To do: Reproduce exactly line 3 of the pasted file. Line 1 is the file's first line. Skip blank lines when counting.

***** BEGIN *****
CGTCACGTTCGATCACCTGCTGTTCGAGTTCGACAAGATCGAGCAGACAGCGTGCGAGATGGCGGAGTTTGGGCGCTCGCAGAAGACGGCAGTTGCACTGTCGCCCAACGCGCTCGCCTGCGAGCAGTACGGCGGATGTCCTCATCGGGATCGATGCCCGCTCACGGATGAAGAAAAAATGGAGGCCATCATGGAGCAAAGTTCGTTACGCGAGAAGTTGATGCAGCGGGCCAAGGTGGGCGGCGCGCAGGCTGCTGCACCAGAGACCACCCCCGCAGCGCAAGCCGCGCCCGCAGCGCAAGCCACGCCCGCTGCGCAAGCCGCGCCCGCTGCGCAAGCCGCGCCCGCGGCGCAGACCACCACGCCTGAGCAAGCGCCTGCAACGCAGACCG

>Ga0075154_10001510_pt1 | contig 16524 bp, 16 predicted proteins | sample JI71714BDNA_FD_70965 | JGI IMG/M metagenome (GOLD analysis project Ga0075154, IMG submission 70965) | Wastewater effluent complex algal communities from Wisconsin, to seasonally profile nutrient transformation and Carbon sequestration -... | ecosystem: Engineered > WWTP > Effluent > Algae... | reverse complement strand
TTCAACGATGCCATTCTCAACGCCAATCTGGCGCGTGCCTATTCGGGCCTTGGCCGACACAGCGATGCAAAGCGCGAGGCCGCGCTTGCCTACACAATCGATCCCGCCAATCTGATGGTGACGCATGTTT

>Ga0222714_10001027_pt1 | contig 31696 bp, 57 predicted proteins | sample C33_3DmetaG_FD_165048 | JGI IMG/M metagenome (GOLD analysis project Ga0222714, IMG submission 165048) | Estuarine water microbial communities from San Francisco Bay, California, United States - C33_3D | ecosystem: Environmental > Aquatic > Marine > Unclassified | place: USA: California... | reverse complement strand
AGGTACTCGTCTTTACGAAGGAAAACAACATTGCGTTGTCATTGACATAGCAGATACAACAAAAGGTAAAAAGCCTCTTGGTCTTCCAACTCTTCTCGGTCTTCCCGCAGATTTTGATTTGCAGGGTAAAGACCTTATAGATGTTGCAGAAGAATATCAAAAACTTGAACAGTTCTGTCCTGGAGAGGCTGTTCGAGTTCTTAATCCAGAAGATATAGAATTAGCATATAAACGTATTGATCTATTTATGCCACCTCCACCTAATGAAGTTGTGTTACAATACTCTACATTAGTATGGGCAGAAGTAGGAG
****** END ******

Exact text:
TTCAACGATGCCATTCTCAACGCCAATCTGGCGCGTGCCTATTCGGGCCTTGGCCGACACAGCGATGCAAAGCGCGAGGCCGCGCTTGCCTACACAATCGATCCCGCCAATCTGATGGTGACGCATGTTT